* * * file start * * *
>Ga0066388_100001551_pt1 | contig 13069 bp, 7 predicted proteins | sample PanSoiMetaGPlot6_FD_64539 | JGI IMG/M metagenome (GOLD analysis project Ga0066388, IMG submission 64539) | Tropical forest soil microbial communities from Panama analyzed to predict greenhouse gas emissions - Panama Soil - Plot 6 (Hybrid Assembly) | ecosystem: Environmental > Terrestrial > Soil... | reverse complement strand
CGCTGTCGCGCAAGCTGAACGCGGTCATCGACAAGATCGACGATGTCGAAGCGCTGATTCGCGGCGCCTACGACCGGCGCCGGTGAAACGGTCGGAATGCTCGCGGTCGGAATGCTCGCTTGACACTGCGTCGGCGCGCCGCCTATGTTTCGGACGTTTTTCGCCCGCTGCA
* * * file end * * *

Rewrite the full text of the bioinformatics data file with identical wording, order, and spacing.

>Ga0066388_100001551_pt1 | contig 13069 bp, 7 predicted proteins | sample PanSoiMetaGPlot6_FD_64539 | JGI IMG/M metagenome (GOLD analysis project Ga0066388, IMG submission 64539) | Tropical forest soil microbial communities from Panama analyzed to predict greenhouse gas emissions - Panama Soil - Plot 6 (Hybrid Assembly) | ecosystem: Environmental > Terrestrial > Soil... | reverse complement strand
CGCTGTCGCGCAAGCTGAACGCGGTCATCGACAAGATCGACGATGTCGAAGCGCTGATTCGCGGCGCCTACGACCGGCGCCGGTGAAACGGTCGGAATGCTCGCGGTCGGAATGCTCGCTTGACACTGCGTCGGCGCGCCGCCTATGTTTCGGACGTTTTTCGCCCGCTGCA